Monday, April 23, 2012

Inside the Mind of Evil



Today's first page critique raises the tricky area of starting a novel from the antagonist's perspective or getting 'inside the mind of evil'. As this page reveals it can be a very effective technique - but (and this is a big but) you have to be careful. It can very easily fall into cliche. As this first page reveals, however, it can also be a great way to suck your reader in quickly to the story - raising the stakes as well as the tension.

So here is the first page of the submission entitled SINS OF THE FATHER.
My comments follow at the end.

Sunday, August 12

Erin looks like his first. The resemblance was clear from the moment he saw her: the red hair; the delicate nose and freckled skin; the way one corner of her mouth quirks up with dry humor in response to a comment from her companion. Now, watching her unobserved from the safety of fifty yards’ distance and a thicket of brush as concealment, he can see the resemblance to her namesake even more clearly. It’s as though he’s traveled back in time… As though forty years have vanished in an instant and he is a boy once more, flushed with the promise of that first kill.

Fear radiates from both she and her companion. Through night-vision goggles special ordered for just such an occasion, the Hunter can almost see Erin’s dilated pupils, the way her chest heaves as she half-drags her friend to some imagined safe port in the storm. Her friend – blonde, blue-eyed, with a close-trimmed beard and a penchant for watching her when she is unaware – is bleeding. Badly. Between his blood and the haphazard way they forge through the underbrush, tracking them is a simple matter.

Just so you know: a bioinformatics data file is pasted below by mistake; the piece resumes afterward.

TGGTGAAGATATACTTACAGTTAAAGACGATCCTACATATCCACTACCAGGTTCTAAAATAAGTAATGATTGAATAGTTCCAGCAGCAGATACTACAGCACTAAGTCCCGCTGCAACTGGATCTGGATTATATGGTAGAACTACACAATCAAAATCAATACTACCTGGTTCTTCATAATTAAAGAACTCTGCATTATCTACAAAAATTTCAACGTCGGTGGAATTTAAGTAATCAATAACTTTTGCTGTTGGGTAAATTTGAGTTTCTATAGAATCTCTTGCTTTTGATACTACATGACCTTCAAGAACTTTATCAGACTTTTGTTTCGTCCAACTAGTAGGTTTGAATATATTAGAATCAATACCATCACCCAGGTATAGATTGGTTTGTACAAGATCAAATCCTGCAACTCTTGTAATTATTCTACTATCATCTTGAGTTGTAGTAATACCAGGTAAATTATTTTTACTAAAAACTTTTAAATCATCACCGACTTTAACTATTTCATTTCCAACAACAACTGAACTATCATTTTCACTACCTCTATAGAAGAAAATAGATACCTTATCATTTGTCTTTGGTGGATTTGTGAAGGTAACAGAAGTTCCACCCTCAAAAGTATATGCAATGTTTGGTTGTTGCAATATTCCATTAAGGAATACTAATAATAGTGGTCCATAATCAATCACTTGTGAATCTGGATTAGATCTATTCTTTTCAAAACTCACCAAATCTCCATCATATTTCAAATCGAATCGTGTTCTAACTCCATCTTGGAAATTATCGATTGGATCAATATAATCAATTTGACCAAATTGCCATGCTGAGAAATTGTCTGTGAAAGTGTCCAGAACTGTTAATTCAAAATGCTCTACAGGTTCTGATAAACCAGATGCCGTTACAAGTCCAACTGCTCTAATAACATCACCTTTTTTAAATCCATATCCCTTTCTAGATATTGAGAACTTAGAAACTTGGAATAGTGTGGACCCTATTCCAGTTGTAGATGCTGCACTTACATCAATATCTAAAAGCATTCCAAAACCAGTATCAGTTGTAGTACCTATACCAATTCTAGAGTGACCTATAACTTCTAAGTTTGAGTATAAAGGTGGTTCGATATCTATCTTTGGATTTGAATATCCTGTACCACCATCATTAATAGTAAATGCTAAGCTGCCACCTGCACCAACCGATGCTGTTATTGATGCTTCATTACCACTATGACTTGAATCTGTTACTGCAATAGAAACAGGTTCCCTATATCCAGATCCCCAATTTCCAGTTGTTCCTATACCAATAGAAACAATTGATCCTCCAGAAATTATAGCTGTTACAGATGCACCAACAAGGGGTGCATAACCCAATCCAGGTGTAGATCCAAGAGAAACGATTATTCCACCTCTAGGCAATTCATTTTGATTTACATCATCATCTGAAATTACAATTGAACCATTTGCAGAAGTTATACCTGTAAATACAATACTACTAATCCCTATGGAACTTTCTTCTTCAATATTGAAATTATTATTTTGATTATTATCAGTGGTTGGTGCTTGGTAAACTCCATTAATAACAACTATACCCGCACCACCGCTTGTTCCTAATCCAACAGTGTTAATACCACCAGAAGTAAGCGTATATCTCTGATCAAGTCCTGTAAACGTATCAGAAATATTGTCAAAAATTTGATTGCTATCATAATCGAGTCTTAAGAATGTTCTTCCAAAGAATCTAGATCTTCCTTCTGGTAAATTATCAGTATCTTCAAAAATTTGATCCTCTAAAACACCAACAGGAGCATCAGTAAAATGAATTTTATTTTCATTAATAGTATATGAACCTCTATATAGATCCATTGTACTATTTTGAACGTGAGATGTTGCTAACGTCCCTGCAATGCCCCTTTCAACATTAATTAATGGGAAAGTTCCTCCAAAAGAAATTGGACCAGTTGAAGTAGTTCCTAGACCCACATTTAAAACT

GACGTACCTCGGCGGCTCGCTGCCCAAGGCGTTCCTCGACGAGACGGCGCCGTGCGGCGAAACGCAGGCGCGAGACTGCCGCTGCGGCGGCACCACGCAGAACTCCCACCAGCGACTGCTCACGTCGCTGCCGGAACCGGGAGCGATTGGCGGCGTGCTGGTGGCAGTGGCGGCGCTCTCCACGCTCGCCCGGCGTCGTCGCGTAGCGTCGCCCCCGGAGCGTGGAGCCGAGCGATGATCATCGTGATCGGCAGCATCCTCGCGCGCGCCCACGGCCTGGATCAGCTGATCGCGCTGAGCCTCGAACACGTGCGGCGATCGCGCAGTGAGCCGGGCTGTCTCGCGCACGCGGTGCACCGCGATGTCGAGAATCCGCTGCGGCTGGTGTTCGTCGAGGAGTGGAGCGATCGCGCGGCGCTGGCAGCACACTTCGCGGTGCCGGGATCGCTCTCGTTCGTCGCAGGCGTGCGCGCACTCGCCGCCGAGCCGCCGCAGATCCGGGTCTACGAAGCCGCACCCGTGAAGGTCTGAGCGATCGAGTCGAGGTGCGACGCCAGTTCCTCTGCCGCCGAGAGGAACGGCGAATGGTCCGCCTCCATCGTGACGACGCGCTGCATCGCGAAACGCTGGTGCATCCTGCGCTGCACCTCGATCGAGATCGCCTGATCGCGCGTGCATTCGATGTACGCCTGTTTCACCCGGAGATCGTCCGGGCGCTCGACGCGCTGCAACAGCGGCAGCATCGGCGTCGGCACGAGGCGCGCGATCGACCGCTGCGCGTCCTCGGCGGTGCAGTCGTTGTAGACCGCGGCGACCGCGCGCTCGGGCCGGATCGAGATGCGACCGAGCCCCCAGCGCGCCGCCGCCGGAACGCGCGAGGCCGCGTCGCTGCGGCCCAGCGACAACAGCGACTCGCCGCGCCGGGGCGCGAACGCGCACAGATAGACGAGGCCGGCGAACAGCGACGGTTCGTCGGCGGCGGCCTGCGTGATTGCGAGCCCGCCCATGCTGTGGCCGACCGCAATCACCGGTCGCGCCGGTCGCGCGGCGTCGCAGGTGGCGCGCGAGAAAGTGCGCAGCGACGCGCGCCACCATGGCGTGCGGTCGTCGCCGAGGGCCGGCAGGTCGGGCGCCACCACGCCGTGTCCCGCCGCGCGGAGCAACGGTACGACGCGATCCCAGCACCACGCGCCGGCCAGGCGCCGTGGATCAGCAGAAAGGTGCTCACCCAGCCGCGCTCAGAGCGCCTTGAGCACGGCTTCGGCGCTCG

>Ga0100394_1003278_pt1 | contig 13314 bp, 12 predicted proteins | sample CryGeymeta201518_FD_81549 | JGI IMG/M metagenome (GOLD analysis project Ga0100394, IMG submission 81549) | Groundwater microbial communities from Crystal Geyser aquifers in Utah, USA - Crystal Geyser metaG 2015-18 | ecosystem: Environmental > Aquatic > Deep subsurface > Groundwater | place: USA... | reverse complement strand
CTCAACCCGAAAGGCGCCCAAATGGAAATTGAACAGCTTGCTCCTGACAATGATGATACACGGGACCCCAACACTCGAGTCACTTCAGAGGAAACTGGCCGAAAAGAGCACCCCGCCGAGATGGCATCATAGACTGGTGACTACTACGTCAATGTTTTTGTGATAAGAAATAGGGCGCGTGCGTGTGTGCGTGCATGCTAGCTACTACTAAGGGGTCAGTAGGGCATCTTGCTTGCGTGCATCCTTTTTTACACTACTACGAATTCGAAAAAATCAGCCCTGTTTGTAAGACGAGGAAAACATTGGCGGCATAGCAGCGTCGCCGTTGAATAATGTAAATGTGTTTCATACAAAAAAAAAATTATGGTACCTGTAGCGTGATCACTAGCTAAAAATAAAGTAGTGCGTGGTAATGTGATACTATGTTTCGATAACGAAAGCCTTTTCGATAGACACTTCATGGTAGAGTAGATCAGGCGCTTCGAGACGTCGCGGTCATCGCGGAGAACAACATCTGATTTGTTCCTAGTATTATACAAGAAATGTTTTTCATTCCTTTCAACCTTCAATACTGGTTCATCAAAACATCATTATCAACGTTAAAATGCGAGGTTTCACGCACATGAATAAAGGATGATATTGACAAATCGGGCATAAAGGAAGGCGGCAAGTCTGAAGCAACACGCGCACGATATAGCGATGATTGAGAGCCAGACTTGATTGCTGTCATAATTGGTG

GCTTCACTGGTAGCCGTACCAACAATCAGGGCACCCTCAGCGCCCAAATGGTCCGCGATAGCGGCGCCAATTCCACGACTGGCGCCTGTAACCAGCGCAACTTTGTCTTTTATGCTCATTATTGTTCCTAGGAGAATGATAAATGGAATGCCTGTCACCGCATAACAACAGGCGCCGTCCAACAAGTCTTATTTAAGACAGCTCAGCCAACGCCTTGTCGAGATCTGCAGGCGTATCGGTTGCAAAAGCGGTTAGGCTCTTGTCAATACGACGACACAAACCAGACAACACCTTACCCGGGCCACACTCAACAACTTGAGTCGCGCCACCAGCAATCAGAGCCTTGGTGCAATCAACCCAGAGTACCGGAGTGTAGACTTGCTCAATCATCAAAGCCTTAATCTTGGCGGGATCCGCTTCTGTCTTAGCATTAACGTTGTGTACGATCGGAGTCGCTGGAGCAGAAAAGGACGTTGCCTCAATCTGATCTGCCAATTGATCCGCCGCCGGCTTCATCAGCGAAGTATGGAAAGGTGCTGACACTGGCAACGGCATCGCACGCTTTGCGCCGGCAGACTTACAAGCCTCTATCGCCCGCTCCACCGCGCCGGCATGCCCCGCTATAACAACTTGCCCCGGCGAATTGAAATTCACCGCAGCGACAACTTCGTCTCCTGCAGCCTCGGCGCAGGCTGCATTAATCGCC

The clouds are thick in the night sky, and there are thunderstorms in the forecast. The highway is at least a mile from here. Since he began tracking them, Erin has made some surprisingly foolhardy decisions – frankly, he’d expected more of her, but she’s been running in exactly the wrong direction for the past six hours. She and her friend both have cell phones, he is certain, but there’s no reception in this area – they’d have better luck using tin cans tied together with string out here. It’s only a matter of time.

He prefers hunting in the spring or fall – while the ground is still soft enough to ensure easy burial after the kill, but before the summer’s rampant overgrowth makes progress through the woods slow going. Erin forced his hand this time, but he’s not bitter about that. On the contrary, he’s looking forward to the game. He’s always loved a challenge.

My comments:

I think this first page is very effective in drawing the reader in - it establishes the scene well, raises the stakes and leaves the reader eager to learn more. There are a few minor points however that I think might make this first page even more compelling:

1. The descriptions in the first two paragraphs make it sound like we are in daylight and so when the night vision goggles are mentioned I was taken out of the story as I wondered how does he know the girl's hair is red or the man's eyes are blue if it's at night? By the third paragraph it's clear the hunter has been stalking them for hours but, still, the issue took me out of the story. 

2. The use of the name 'the Hunter'  took me out of the scene as well. Although this first page is written in third person, the thoughts are those of the antagonist and I wondered whether he called himself 'the Hunter' or whether it sounded too distant - pulling us away from the very close perspective we have. I would also delete 'almost' from this sentence - he can either see her dilated pupils or he can't - there is no almost - unless he is imagining it.  If he feels like a hunter I would also like the author to be more specific - what kind of hunter does he see himself as (what kind of predator?) The greater the specificity there is the less likely it is to feel cliched.